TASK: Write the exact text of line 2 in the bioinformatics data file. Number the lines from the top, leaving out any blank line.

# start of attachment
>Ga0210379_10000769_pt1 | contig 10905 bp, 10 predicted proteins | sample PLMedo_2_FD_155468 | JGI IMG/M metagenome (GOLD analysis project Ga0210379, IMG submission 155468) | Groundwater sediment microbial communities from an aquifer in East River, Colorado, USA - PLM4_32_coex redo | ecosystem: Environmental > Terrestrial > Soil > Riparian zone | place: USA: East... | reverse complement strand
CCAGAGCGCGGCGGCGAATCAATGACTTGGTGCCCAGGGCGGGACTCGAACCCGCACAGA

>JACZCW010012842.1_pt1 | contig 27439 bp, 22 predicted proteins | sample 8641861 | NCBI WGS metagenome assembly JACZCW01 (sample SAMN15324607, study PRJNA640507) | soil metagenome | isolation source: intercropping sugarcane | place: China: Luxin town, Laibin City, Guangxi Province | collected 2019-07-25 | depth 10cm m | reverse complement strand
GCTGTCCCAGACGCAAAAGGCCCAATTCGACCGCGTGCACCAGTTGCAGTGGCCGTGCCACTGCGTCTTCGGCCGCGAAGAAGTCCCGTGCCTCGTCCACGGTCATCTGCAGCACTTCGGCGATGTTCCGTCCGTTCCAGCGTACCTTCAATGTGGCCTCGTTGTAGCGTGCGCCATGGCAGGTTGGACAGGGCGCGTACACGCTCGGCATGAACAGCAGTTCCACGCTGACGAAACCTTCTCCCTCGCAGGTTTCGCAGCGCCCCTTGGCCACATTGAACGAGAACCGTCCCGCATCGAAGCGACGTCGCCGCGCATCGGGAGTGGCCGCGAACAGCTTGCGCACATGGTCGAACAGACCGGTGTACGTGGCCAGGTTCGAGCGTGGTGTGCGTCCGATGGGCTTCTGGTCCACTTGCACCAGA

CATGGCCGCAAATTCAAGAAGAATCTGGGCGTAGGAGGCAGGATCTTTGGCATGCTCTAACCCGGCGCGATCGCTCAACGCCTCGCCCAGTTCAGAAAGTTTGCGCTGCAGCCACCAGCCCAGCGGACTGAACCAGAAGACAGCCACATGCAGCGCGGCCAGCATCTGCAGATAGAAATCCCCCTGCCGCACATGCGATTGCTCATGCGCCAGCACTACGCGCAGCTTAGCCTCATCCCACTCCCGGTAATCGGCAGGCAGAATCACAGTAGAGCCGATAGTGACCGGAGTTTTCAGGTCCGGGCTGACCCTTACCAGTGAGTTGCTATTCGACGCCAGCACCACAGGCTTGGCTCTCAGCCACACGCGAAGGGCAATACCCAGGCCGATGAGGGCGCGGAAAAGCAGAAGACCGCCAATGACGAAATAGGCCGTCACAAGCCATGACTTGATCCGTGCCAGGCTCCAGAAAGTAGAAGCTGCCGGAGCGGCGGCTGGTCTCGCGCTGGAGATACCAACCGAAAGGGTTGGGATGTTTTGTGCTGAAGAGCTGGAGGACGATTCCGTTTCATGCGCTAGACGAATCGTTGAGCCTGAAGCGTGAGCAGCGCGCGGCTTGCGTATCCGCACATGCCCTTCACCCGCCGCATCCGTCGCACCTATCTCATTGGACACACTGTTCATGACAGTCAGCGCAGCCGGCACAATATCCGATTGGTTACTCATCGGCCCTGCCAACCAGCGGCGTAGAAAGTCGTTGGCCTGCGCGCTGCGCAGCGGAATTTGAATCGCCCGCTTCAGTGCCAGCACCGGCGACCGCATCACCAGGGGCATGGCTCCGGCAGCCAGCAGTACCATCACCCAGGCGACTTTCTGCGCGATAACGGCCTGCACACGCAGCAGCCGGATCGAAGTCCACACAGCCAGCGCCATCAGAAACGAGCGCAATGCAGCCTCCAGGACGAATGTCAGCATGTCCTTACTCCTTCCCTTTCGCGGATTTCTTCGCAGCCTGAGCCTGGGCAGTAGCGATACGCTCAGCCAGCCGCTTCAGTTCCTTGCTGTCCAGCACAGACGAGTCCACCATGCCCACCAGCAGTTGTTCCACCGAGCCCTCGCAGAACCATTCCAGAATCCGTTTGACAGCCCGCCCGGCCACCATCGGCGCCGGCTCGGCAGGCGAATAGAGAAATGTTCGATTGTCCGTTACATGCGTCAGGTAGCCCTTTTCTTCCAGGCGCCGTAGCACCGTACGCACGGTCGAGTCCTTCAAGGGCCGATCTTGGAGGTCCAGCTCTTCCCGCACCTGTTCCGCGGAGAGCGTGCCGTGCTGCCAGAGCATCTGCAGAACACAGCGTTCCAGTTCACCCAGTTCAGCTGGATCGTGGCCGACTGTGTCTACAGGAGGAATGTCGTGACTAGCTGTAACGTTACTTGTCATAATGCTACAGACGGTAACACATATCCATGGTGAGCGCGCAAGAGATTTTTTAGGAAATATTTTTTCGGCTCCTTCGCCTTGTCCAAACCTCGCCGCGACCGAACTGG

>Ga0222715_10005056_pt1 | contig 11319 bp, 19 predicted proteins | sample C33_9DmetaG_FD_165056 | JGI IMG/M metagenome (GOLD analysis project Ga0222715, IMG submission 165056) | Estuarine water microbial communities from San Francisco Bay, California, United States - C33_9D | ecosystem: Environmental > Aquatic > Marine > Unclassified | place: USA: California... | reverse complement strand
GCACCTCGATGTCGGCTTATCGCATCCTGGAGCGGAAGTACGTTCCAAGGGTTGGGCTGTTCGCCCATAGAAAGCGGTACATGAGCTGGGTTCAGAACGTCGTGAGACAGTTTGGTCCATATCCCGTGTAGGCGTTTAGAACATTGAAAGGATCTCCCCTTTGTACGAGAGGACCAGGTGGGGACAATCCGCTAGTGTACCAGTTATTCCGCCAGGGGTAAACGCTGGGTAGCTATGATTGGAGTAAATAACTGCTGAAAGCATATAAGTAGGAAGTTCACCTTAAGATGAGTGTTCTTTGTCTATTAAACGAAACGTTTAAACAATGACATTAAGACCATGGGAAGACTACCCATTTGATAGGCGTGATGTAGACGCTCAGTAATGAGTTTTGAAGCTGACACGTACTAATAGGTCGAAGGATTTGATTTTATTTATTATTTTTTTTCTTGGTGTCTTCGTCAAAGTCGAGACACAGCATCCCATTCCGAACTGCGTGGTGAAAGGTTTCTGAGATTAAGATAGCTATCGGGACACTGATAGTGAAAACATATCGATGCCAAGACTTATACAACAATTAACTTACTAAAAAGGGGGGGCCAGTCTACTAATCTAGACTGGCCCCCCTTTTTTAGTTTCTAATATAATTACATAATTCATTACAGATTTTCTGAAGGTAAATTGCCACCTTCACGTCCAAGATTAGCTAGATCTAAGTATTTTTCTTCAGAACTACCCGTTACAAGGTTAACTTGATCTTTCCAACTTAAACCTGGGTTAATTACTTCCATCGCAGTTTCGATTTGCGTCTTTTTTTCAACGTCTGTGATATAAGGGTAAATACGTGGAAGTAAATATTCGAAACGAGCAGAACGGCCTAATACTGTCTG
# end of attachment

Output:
CCAGAGCGCGGCGGCGAATCAATGACTTGGTGCCCAGGGCGGGACTCGAACCCGCACAGA